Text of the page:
Our guide, Edward…
After the briefing, the trekkers return to their respective vehicles for the drive up the mountain to the starting point. Trekking can take from two to six or more hours if the gorillas move before the park rangers locate them the next morning.
We drove 20 minutes and started gorilla-trekking at 9.30am. The first hour of the trek was outside the forest with easy walking .. Then we headed into the forest which was a little harder but not too tricky. So we went ‘pole pole’ (slowly).
We got to the top but then we needed to hike down into crater. There was no path. The trackers created a path with machetes.
This image will give you an idea of how thick the forest is; there is no path other than our patch we opened with machete.
It took us 2½ hrs to find gorillas including the hard hike into crater. Finally we came across the Agashya group which comprises of one silverback male; a few blackbacks, young ones and a one month old baby. All in all, the group totalled 23. The gorillas were coming towards us. The first encounter we had was silverback matching past us … I could touch him. Unreal.
A very young one came up behind me playing on an elevated hillock. And yes – he did do the whole chest-beating too…..just because he can.
The silverback is the center of the troop’s attention, making all the decisions, mediating conflicts, determining the movements of the group, leading the others to feeding sites, and taking responsibility for the safety and well-being of the troop. Younger males subordinate to the silverback, known as blackbacks. They can serve as backup protection. Blackbacks are aged between 8 and 12 years and lack the silver back hair.
The bond that a silverback has with his females forms the core of gorilla social life.
The silverback took the path we had cut open and few of the others followed too. We started to follow them. Half way up, trackers told us to stand to the side as more gorillas were following the silverback (as they do). Most amazing experience to see a few gorillas marching through…almost squeezing pass us. The mother with one month old baby stopped on front of me as I was leaning back not to touch them. Both stared at me and mum then looked back at baby like a proud mum will do;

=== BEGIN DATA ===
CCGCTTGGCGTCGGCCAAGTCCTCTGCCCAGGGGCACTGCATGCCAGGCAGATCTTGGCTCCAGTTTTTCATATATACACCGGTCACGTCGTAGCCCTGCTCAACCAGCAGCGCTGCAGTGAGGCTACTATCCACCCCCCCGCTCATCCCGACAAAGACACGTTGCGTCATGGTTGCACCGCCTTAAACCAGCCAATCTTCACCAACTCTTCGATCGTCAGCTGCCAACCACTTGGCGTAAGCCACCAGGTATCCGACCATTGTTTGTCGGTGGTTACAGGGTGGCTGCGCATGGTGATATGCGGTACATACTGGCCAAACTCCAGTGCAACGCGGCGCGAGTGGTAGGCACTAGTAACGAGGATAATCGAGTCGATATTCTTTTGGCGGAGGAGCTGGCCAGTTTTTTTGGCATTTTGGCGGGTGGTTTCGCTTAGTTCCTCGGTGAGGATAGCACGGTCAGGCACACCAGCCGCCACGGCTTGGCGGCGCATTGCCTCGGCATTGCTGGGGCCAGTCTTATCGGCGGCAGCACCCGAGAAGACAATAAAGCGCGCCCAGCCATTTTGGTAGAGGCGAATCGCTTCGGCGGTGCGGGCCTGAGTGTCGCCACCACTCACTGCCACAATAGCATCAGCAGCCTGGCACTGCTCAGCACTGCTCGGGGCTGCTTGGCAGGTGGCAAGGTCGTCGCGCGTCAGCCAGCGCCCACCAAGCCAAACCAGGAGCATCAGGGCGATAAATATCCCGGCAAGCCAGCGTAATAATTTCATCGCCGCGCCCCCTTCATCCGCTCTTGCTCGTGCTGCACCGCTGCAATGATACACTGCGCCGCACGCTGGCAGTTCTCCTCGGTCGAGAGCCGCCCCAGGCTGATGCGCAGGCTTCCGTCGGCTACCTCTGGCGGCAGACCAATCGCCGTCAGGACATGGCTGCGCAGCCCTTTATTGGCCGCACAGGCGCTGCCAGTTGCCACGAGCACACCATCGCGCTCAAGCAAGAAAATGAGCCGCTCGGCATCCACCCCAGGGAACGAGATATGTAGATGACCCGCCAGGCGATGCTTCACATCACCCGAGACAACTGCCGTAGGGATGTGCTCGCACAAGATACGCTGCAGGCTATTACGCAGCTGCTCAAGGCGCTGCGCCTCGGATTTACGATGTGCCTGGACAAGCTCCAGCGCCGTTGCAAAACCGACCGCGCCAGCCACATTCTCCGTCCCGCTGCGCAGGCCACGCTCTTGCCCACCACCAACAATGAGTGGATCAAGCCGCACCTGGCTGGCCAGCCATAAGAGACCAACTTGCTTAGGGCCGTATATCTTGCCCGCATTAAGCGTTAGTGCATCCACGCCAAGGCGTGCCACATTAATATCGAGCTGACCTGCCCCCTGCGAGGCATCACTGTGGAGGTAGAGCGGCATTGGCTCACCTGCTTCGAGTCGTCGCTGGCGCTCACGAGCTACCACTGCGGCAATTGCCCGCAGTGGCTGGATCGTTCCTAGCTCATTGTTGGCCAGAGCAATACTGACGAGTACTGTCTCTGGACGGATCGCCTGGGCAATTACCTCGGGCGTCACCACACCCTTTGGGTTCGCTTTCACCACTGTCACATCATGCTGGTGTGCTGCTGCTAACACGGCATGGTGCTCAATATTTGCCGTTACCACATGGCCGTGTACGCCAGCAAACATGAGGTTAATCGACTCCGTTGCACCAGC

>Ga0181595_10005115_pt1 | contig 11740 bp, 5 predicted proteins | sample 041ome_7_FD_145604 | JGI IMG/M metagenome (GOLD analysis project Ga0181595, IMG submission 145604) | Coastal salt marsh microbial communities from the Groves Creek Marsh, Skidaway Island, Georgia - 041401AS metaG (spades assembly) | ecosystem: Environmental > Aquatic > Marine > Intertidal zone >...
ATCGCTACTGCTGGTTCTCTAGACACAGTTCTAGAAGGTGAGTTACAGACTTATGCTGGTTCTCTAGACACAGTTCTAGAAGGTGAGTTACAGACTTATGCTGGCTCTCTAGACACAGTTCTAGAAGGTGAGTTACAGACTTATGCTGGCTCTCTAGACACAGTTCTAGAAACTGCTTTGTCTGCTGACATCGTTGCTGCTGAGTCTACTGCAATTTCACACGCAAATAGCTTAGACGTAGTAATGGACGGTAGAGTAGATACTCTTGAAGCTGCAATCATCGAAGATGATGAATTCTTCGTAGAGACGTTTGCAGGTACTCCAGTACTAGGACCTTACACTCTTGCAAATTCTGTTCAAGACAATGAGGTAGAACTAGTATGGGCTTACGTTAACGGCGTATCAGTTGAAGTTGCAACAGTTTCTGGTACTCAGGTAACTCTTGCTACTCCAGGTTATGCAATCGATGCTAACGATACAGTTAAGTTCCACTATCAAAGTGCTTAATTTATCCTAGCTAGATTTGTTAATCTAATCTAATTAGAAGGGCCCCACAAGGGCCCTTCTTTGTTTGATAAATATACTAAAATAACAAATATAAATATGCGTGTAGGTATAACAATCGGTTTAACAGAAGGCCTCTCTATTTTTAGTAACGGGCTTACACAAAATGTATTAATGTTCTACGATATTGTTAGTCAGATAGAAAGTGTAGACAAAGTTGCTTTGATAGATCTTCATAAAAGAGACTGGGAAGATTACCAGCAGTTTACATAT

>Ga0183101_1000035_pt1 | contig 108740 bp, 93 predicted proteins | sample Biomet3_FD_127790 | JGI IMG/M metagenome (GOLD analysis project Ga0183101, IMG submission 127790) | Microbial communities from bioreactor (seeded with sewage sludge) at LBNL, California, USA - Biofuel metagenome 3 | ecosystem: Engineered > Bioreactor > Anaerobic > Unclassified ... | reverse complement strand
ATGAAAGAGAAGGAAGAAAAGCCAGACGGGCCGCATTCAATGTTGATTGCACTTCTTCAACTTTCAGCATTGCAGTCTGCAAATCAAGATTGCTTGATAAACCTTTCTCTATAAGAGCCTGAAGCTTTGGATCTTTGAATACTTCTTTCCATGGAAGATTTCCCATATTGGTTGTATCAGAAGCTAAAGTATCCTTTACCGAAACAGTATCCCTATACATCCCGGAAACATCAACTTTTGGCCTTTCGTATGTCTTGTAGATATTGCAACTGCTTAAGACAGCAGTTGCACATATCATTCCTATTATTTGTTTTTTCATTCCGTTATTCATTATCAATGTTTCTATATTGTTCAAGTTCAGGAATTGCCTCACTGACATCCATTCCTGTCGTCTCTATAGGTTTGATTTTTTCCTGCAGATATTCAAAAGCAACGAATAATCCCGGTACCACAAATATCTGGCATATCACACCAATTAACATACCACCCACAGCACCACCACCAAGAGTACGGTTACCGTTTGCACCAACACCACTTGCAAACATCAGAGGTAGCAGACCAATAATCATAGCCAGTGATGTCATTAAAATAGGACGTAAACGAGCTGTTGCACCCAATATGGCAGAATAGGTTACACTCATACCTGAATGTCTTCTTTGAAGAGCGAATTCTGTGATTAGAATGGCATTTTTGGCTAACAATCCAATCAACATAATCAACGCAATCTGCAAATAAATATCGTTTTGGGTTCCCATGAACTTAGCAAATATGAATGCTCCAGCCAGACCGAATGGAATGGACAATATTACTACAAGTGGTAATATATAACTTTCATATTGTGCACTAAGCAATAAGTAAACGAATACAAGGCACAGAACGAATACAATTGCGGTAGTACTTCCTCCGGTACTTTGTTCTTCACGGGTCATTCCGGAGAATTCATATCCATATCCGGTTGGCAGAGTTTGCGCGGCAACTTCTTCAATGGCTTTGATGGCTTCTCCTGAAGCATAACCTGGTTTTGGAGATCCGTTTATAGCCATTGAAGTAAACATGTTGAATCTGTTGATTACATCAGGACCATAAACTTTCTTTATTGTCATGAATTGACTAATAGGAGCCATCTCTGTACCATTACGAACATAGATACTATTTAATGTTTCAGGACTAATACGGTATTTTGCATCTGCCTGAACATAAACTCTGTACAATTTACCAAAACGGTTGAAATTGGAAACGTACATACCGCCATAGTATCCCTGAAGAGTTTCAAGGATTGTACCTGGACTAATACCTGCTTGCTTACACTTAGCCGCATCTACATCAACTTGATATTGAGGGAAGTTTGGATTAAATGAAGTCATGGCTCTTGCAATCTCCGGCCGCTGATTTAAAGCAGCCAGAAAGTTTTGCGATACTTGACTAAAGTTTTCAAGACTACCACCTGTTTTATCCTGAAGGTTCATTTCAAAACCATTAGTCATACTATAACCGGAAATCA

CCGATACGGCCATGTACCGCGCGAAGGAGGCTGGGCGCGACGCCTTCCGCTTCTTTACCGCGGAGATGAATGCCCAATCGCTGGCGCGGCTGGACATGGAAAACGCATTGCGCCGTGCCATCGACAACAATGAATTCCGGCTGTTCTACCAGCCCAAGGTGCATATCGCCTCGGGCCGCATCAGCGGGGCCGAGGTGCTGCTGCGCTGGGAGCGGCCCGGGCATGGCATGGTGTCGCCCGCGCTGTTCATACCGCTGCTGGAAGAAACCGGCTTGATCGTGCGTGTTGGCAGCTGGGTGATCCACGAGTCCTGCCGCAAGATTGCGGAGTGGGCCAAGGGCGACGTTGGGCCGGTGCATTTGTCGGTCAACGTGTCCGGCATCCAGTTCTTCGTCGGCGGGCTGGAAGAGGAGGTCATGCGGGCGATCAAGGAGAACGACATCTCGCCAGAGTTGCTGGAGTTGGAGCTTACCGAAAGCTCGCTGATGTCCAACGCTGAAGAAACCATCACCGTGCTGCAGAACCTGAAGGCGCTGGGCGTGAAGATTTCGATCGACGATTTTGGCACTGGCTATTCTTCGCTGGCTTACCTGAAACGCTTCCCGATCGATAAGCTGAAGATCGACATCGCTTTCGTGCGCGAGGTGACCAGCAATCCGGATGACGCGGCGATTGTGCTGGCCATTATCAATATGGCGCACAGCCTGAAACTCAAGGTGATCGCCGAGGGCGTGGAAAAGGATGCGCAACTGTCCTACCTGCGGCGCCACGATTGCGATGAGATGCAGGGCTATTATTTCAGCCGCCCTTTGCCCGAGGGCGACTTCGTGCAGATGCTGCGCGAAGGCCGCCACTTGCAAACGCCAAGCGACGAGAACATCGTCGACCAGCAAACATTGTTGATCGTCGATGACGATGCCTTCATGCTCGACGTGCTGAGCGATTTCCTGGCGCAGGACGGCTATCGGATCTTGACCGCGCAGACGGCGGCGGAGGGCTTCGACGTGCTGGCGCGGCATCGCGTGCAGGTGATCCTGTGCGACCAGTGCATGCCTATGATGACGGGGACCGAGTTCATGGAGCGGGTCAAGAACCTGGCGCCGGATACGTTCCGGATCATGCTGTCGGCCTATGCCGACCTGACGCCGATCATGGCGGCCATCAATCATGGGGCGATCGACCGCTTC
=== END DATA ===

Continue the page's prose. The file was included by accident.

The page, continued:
We followed them to the top where they were camping out, playing, rolling, young doing chest beating, spending an hout in their presence. Then we then reluctantly hiked back and once outside forest, took the short route to Sabinyo for a second night.
Get the Ball Rolling
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We left the next day after breakfast and visited Virunga Lodge en route to Kigali. I loved Virunga Lodge as much. It has a stunning setting, though it is quite a bit further away from the National Park. But that didnt bother me.
Finally to Akagera
Traveling from Volcanoes National Park back to Kigali took only 2½ hrs through sugar cane, banana and corn. The scenery changed between Kigali and Akagera as it’s less hilly, with many banana- and pineapple plantations as well as cattle farms.
Akagera National Park is set at a relatively low altitude on the border with Tanzania. It is dominated scenically by a labyrinth of swamps and lakes that follow the meandering course of the Akagera River.
Akagera offers adventure & activity: an off the beaten track safari experience. Much like the rest of Rwanda.
Finally this is my friend Johnson, our remarkable driver on our Rwanda trip. He lost his father, two brothers, grandparents & seven cousins in the genocide.
‘There is no more division; no looking back – we forgive’ was what he said to me.
That echoes through both my head and my soul… ‘we forgive’.
Milandi’s Photo Blog of Rwanda was written by Cedarberg Africa
Cedarberg Africa is a specialist tour operator for Southern and East Africa. We focus on upmarket tailormade safaris for discerning and inquiring people. Several of us have visited Rwanda and so we can chat to you about a possible trip from personal experience, weighing up the different options, to plan a trip that is just right for you.